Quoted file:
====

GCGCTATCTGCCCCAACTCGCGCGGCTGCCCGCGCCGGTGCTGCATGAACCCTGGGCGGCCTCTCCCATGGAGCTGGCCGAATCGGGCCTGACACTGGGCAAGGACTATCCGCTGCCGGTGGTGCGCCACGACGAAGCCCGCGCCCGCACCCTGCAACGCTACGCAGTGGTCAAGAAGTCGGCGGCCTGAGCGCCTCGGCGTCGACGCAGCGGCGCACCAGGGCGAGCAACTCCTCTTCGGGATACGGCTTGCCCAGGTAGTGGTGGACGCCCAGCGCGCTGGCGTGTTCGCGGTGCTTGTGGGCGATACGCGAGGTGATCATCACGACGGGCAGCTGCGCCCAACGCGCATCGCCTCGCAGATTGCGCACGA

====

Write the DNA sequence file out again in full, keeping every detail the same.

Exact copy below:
GCGCTATCTGCCCCAACTCGCGCGGCTGCCCGCGCCGGTGCTGCATGAACCCTGGGCGGCCTCTCCCATGGAGCTGGCCGAATCGGGCCTGACACTGGGCAAGGACTATCCGCTGCCGGTGGTGCGCCACGACGAAGCCCGCGCCCGCACCCTGCAACGCTACGCAGTGGTCAAGAAGTCGGCGGCCTGAGCGCCTCGGCGTCGACGCAGCGGCGCACCAGGGCGAGCAACTCCTCTTCGGGATACGGCTTGCCCAGGTAGTGGTGGACGCCCAGCGCGCTGGCGTGTTCGCGGTGCTTGTGGGCGATACGCGAGGTGATCATCACGACGGGCAGCTGCGCCCAACGCGCATCGCCTCGCAGATTGCGCACGA